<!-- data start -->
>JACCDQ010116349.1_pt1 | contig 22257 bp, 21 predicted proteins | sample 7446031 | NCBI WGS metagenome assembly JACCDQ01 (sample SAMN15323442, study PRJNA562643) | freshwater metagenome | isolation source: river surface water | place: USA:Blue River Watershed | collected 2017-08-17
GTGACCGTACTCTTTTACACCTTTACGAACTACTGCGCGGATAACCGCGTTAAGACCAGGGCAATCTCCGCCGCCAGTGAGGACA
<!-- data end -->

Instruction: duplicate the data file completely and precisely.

>JACCDQ010116349.1_pt1 | contig 22257 bp, 21 predicted proteins | sample 7446031 | NCBI WGS metagenome assembly JACCDQ01 (sample SAMN15323442, study PRJNA562643) | freshwater metagenome | isolation source: river surface water | place: USA:Blue River Watershed | collected 2017-08-17
GTGACCGTACTCTTTTACACCTTTACGAACTACTGCGCGGATAACCGCGTTAAGACCAGGGCAATCTCCGCCGCCAGTGAGGACA